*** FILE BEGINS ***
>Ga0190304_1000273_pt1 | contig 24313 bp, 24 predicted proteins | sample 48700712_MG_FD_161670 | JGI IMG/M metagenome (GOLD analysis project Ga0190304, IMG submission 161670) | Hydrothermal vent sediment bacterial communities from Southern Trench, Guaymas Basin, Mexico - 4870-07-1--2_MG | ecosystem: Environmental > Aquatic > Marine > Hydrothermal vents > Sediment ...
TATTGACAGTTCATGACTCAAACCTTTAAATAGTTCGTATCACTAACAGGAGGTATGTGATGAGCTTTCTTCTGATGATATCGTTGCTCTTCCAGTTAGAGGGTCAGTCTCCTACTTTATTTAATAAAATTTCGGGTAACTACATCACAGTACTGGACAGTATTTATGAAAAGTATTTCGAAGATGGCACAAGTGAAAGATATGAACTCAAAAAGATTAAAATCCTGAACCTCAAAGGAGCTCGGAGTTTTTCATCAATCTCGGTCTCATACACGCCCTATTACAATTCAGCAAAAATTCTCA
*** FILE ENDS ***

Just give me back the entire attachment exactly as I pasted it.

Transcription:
>Ga0190304_1000273_pt1 | contig 24313 bp, 24 predicted proteins | sample 48700712_MG_FD_161670 | JGI IMG/M metagenome (GOLD analysis project Ga0190304, IMG submission 161670) | Hydrothermal vent sediment bacterial communities from Southern Trench, Guaymas Basin, Mexico - 4870-07-1--2_MG | ecosystem: Environmental > Aquatic > Marine > Hydrothermal vents > Sediment ...
TATTGACAGTTCATGACTCAAACCTTTAAATAGTTCGTATCACTAACAGGAGGTATGTGATGAGCTTTCTTCTGATGATATCGTTGCTCTTCCAGTTAGAGGGTCAGTCTCCTACTTTATTTAATAAAATTTCGGGTAACTACATCACAGTACTGGACAGTATTTATGAAAAGTATTTCGAAGATGGCACAAGTGAAAGATATGAACTCAAAAAGATTAAAATCCTGAACCTCAAAGGAGCTCGGAGTTTTTCATCAATCTCGGTCTCATACACGCCCTATTACAATTCAGCAAAAATTCTCA